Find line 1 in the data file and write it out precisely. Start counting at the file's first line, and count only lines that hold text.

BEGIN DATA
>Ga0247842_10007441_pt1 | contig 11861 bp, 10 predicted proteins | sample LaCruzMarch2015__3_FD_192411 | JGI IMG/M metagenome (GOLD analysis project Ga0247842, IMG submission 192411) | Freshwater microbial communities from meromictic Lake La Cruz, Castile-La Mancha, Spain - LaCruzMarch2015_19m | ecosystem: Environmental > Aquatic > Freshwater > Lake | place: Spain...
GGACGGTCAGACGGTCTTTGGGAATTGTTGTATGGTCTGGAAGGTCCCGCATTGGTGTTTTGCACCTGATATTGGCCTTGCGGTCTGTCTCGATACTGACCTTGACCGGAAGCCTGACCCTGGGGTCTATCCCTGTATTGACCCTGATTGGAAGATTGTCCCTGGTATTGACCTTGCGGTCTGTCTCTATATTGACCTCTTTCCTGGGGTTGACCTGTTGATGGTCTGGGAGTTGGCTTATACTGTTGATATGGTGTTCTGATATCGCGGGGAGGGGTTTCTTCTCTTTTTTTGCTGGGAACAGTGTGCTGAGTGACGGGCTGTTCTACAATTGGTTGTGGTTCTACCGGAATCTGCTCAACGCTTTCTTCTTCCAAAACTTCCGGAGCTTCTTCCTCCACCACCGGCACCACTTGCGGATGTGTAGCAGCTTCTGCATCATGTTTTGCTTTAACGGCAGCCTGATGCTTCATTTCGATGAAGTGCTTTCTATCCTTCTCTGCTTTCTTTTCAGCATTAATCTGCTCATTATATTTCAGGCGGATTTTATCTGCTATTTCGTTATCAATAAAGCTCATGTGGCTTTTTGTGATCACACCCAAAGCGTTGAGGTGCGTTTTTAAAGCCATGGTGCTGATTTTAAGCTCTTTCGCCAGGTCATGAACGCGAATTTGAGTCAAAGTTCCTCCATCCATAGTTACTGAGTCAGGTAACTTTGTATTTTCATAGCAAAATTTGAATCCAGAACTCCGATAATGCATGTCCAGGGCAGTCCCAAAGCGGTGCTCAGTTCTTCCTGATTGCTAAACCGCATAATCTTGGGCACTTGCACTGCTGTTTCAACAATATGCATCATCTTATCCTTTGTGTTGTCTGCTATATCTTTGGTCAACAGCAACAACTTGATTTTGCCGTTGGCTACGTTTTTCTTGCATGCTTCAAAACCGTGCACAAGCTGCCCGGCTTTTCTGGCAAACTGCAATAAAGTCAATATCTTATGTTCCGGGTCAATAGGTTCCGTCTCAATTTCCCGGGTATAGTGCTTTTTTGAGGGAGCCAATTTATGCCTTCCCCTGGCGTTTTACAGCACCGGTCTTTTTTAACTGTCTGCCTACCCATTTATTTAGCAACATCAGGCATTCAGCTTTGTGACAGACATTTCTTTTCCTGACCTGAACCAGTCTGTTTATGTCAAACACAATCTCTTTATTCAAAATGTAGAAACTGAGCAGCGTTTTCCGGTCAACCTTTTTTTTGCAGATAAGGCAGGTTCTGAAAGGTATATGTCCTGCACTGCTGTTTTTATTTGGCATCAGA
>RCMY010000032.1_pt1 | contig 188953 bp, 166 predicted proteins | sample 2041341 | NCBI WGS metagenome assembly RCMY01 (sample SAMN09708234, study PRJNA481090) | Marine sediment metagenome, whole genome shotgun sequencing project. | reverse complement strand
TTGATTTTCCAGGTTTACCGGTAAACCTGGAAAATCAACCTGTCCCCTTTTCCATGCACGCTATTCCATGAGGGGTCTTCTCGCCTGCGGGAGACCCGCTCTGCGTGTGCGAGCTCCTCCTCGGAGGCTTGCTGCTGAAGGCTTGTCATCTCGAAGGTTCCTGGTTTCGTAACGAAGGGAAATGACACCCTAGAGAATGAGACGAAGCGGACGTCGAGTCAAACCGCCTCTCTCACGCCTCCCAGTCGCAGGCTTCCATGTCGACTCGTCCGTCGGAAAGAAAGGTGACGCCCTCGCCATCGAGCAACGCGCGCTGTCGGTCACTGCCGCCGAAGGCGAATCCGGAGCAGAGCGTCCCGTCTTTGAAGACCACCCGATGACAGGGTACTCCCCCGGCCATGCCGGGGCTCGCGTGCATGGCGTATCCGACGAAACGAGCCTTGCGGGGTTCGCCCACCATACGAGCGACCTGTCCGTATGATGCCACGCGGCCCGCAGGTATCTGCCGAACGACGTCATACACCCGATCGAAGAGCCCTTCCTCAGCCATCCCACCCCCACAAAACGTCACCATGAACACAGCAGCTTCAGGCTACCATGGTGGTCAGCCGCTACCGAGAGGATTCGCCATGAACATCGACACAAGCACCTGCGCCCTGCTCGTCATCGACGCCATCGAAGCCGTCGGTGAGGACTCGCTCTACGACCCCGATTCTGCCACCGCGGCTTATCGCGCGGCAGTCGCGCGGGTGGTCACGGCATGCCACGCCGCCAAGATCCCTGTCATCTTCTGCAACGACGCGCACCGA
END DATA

>Ga0247842_10007441_pt1 | contig 11861 bp, 10 predicted proteins | sample LaCruzMarch2015__3_FD_192411 | JGI IMG/M metagenome (GOLD analysis project Ga0247842, IMG submission 192411) | Freshwater microbial communities from meromictic Lake La Cruz, Castile-La Mancha, Spain - LaCruzMarch2015_19m | ecosystem: Environmental > Aquatic > Freshwater > Lake | place: Spain...